Moved by memories of rising floodwaters that ravaged their homes more than a decade ago, New Orleans-area officials and residents rushed Monday to help victims of the monsoon-like rains that have inundated other parts of Louisiana in recent days, leaving six people dead and thousands temporarily homeless.
“The people of New Orleans know what it’s like to suffer through a disaster,” Mayor Mitch Landrieu said Monday as he announced the reactivation of a citywide relief fund to help flood victims.
Landrieu launched the fund, NOLA Pay It Forward, in 2011 to contribute to recovery efforts after the Mississippi River flooded a number of communities that year. It has been relaunched twice in the years since. The Greater New Orleans Foundation runs the fund; people can donate online at www.gnof.org/NOLApayitforward, or by calling 504-598-4663.
Other area agencies, meanwhile, launched their own similar drives for money or supplies, though it was clear that it could be some time before all roads were dry enough to ship needed items to those affected. They included parish agencies, churches and nonprofits.
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The Orleans Parish Sheriff’s Office began accepting donations Monday of clean clothes at its training building on South Broad Street, in what marked the agency’s latest effort to help flood victims. Over the rainy weekend, Sheriff Marlin Gusman sent a dozen employees and three boats to Livingston to rescue residents trapped by floodwaters, he said.
“Anyone who survived Hurricane Katrina can understand the sense of loss our neighbors are experiencing right now,” Gusman said.
The New Orleans Police Department sent five boats to Baton Rouge, spokesman Tyler Gamble said. Officials in Jefferson Parish sent 14 boats of their own and launched a Sunday clothing drive; they will run a donation center in Kenner and a school supply drive this week, they said. St. Bernard Parish -- which was almost completely laid waste by Katrina in 2005 -- sent parish employees and airboats to St. Helena Parish, and other workers to Baton Rouge and Denham Springs to help with rescues.
Over in St. Tammany Parish, officials worked over the weekend to help evacuate more than 1,000 drivers trapped on Interstate 12, which connects the north shore to the capital city, and shelter those forced out of their homes. Joyce Bruce, a Marrero resident who has volunteered with local arm of the American Red Cross for more than 30 years, hit the road Friday to help feed families at the Covington shelter, she said.
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While St. Tammany saw much less devastation in the weekend's floods than it suffered in the spring, when the Tchefuncte River swelled and caused record flooding, not everyone escaped unscathed this time. Some St. Tammany and Tangipahoa parish residents, still reeling from the March flood, must again rebuild, Bruce said. Some of them left the south shore after Katrina, and are now are coming to grips with the fact that disaster can strike anywhere, she said.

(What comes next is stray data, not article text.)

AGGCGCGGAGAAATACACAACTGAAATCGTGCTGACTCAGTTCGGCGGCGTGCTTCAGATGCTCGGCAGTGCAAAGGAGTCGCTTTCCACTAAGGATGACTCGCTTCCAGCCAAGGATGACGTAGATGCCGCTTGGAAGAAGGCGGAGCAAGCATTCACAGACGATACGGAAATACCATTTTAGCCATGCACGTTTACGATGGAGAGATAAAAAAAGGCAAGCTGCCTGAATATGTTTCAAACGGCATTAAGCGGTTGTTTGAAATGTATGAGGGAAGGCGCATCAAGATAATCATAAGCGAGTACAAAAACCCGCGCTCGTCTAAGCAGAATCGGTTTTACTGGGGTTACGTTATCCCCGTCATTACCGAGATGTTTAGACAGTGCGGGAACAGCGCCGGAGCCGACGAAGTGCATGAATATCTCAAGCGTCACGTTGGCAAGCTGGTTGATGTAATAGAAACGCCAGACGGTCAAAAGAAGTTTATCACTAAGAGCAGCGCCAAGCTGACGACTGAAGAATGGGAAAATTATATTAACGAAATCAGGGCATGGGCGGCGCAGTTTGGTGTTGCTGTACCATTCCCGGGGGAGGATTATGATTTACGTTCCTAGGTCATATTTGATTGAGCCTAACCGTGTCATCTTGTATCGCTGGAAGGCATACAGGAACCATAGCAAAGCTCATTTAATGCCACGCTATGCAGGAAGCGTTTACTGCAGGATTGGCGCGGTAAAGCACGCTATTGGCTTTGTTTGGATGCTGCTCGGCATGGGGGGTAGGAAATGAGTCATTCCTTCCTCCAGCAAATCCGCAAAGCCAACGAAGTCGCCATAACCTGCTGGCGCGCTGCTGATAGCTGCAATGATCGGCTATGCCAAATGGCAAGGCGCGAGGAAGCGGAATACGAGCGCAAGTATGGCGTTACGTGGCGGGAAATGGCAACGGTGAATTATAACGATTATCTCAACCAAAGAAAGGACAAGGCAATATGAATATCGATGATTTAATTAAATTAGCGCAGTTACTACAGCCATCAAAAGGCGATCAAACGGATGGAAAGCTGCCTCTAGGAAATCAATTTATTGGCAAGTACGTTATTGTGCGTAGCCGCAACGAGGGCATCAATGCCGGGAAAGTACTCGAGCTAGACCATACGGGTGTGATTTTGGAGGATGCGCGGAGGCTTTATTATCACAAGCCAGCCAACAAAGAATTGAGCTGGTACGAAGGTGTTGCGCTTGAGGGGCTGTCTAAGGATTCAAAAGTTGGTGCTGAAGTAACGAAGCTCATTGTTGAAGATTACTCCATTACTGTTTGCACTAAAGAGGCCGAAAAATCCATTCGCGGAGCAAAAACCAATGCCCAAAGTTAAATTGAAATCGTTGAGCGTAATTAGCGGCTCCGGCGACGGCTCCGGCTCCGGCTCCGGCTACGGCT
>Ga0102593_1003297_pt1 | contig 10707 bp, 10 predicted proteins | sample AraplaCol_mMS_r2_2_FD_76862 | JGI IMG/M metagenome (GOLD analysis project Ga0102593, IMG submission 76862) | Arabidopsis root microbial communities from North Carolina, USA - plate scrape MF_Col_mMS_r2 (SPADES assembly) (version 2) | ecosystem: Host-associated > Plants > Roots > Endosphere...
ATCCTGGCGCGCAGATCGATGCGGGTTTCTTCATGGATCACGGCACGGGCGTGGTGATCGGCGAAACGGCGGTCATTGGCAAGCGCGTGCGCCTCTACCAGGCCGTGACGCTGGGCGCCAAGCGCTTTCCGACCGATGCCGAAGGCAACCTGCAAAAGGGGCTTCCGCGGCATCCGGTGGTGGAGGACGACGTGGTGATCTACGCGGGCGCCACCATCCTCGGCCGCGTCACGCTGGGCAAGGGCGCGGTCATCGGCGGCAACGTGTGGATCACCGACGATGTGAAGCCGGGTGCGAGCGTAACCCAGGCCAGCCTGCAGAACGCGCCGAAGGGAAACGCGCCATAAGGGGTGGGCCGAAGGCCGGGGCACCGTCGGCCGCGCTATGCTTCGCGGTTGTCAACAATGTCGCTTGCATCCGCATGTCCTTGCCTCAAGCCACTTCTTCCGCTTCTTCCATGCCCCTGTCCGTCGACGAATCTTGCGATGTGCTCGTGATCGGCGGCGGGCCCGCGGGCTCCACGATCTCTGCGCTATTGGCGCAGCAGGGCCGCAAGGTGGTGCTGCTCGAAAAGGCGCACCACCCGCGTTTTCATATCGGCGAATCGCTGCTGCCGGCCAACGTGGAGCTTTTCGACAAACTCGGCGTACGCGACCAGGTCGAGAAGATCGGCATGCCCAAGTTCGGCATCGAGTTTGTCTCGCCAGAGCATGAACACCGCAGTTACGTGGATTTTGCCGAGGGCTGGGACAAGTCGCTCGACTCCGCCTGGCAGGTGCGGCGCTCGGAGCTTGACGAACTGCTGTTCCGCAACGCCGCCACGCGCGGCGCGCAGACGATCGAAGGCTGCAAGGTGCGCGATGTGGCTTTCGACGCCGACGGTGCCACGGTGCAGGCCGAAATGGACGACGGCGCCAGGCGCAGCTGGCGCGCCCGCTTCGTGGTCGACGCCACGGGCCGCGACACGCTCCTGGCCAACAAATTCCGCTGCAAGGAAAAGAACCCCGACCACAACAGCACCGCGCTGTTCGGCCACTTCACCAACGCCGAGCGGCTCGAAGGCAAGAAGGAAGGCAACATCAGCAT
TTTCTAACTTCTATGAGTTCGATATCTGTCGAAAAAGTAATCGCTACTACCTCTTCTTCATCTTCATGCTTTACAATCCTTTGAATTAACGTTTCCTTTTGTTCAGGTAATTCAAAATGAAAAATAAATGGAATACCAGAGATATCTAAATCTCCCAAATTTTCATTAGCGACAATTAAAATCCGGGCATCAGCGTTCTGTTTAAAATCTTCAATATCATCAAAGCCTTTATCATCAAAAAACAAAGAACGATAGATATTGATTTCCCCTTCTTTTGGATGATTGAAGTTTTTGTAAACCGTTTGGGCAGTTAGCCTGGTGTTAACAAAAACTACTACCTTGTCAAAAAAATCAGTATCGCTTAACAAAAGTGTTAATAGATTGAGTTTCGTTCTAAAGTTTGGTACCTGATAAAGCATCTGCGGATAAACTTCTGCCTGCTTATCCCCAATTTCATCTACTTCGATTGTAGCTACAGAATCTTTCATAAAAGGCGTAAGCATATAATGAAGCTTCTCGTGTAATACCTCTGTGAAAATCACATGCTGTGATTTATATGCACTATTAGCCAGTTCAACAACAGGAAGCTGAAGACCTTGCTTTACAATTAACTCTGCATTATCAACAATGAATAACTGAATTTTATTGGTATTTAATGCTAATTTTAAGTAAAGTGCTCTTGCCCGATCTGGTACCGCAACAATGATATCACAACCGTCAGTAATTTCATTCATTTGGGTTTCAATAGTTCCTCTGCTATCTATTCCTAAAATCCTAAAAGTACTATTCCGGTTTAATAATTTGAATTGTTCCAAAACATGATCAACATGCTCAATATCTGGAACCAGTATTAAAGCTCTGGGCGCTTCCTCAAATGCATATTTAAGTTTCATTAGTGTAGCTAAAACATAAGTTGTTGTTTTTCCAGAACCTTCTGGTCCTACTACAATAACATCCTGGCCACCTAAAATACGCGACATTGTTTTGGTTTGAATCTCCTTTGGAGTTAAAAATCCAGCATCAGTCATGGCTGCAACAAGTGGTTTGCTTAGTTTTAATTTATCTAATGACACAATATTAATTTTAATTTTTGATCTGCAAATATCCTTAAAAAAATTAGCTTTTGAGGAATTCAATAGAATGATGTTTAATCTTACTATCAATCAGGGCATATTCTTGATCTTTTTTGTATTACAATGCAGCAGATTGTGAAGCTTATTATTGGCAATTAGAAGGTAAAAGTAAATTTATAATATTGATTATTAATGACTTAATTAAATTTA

“It’s hard for them, because not only did they lose things once, they lost it twice,” she said.
Those who want to help can sign up to serve or donate at the Red Cross website, she said.
At least one area faith-based group -- whose members who remember the devastation they experienced in Katrina -- called over the weekend for toiletries, water, and volunteers who could drive to Tangipahoa, Baton Rouge, and Livingston to clear debris from homes. Dennis Watson, lead pastor at the eight-campus, nondenominational Celebration Church, said such work is part of the church’s mission. “We are so grateful to the people of Baton Rouge and the north shore who took in the people of New Orleans following Katrina and helped us with disaster relief,” he said.
At the church’s Airline Drive campus on Monday, volunteers were stacking cases of donated water for delivery, while other groups coordinated “mud-out” teams to clean up in affected areas.
Catholic Charities Archdiocese of New Orleans, the Catholic church’s social services nonprofit, will send counselors, case managers, and a nurse to assist its sister agency in Baton Rouge this week. The group is also collecting money to benefit sister agencies across the state that are affected, said Erin Alexander Bolles, the agency’s director of institutional advancement.
“As the waters recede, (Catholic Charities) will mobilize volunteer support for cleaning and other rebuilding projects over the next several weeks,” she said.
Second Harvest Food Bank is sending thousands of pounds of food, water and cleaning supplies to flood victims, and is accepting donations at its Elmwood and Lafayette locations, the group said.
The Louisiana Society for the Prevention of Cruelty to Animals, in partnership with the Louisiana State Animal Response Team, is working to rescue pets affected by flooding and also pet supplies donations, officials said. Those who wish to help may drop off supplies at Canine Connection on Tchoupitoulas Street in Uptown, Camp BowWow on Conti Street in Mid-City and Demo Diva on Memphis Street in Lakeview.
Finally, the United Way of Southeast Louisiana will accept cleaning kits and other items at its Canal Street office in New Orleans until further notice, spokeswoman Terry Westerfield said.
People may also give online, at http://www.unitedwaysela.org/flood.